I hope I’m not alone in thinking, basically all the time, that I’m just not very good at what I do. I am speaking of a very special imposter syndrome: I’m a high school English teacher.
When I was young, I was lackluster in reading the classics or writing essays. I excelled in trying to make myself a romantic poet or a musician of some notoriety. This early hobby-ish work fizzled out the way most aspirations of that nature do. But, one ambition of my youth stayed constant with me when I went to college and beyond: increase the pool of deep thinkers in this world.
I was a fortunate dude. I had a dad with a great job that took us around the world. I didn’t always appreciate it, but when I came back to America, I knew my perspective was wonderfully unique. And it came at very little effort on my part, unlike my well educated and autodidact peers that never left the country. And while travel is expensive, reading is not. And in reading more and more voraciously as I got older, I found the slow calm of deep thinking, of empathy and the uncoupling of evil from the actions of humans: We must always understand intent and the clash of intents.
When I first started thinking about becoming a teacher, I worried that I would have to be completely organized and scripted and such and so forth every day. It was completely overwhelming to think of daily creations of whiz-bang lessons. But I was compelled.
I was also ready for the essay grading. It’s a sort of badge of pride when you first get into English teacherdom. Essays won’t grade themselves, and they stack up pretty quickly. (And I just realized “stack up pretty quickly” is now a metaphor akin to “rewind” or “pickup the phone” because most of my grading is done in digital spheres.) Evening jaunts into grading and weekend jaunts into grading and holiday jaunts into grading were all part of being an English teacher. It felt like the worthiest of sacrifices.
This lasted for two years.
The contract hours of my current work position are not anomalous. Most schools offer similar daily structures. Basically, I have some buffer times before and after school where I need to be at work. This is probably to allow for some standardized meeting times for parents and students. And I’m also, due to my contract, required at least one bell for “planning.” It is assumed, with no grading bell that is, that one must grade during class. But if you want to be there for your students, a heavily attentive and focused task like grading is almost impossible.
Essay grading is not my favorite. It can be quite stressful to someone who wants their students to grow. It requires judging someone’s mind, someone’s thinking. This intimate and visceral stuff to judge. It’s never fun to point out an obvious error or even one that is well intentioned and thought out. And having that all translate into a grade is not why teachers become teachers.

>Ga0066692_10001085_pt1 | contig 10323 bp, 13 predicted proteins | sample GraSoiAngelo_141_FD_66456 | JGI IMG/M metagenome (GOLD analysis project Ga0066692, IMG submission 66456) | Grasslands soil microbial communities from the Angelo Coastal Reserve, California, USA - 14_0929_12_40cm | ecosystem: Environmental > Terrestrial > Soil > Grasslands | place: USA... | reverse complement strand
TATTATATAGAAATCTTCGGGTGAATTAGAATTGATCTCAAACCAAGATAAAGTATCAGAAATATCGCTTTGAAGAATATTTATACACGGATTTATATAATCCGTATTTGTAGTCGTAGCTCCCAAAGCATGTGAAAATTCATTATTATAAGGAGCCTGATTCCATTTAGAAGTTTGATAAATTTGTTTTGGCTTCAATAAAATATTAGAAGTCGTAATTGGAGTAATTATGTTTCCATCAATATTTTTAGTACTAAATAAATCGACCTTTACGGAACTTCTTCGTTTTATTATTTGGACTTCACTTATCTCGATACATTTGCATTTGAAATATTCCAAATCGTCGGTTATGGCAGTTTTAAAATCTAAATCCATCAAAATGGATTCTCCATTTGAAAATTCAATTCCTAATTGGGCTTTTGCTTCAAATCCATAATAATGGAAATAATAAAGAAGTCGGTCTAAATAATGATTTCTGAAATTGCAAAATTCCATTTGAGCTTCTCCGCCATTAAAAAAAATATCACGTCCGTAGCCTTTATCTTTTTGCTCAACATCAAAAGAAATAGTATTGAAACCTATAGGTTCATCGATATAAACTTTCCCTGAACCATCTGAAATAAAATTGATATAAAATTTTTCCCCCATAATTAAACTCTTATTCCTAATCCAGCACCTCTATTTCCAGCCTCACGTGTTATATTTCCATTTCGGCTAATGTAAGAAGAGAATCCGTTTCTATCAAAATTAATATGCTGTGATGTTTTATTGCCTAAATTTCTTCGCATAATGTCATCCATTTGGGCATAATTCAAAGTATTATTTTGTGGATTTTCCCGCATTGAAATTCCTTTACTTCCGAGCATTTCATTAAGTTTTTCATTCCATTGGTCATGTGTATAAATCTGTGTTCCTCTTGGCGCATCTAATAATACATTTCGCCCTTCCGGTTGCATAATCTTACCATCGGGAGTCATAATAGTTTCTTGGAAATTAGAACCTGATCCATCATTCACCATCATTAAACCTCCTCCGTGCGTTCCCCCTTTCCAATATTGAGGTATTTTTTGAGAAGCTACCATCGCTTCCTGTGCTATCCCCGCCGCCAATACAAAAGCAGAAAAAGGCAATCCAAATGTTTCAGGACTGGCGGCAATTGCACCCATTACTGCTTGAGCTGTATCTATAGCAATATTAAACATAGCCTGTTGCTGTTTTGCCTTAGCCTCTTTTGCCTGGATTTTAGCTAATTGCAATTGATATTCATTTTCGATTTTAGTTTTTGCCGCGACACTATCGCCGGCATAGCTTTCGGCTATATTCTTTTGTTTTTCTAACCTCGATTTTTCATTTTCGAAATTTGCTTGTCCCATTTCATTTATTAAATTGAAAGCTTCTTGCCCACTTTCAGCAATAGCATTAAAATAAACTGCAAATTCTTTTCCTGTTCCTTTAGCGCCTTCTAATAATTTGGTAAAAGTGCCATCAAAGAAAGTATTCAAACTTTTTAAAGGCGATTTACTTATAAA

I used to go to coffee shops on the weekends to make grading more of a comforting event. I’d set a goal of grading a solid chunk of my 150 essay queue to make my weekday grading more palatable. At 10 minutes an essay, grading one essay assignment thoroughly requires 25 hours of grading. This is not something one can do in a weekend unless you are skimming and not really taking things in.
So what do you do? You take shortcuts: you don’t give feedback or you give pre-written feedback. Or, you don’t assign as much, which is not good for students as they write less. You assign only one essay question so you can skim it for the necessary responses. Or, maybe you do a portfolio full of various original work, but even then, you need to read work. That might cut things down from 10 minutes to 7 minutes, giving you 17.5 hours of grading/reading.
Deep in your mind, any decision that cuts you out as a legitimate reader, someone who is there completely for your students, gets you pretty good. It deepens guilt and shores up that imposter syndrome.
Can the time it takes to grade essays enter into a contract? Not really. I mean, if we were really being honest with ourselves, English teachers should be working an extra day and a half to keep up with all the essay grading. (And here I would like to apologize to any other subject area that requires a lot of writing. Thank you! We are in this together!) And that’s just essay grading. It does not include reviewing notebooks, projects, planning, and the regular student draft feedback that occurs throughout the year. Let alone if you are involved with an after school club.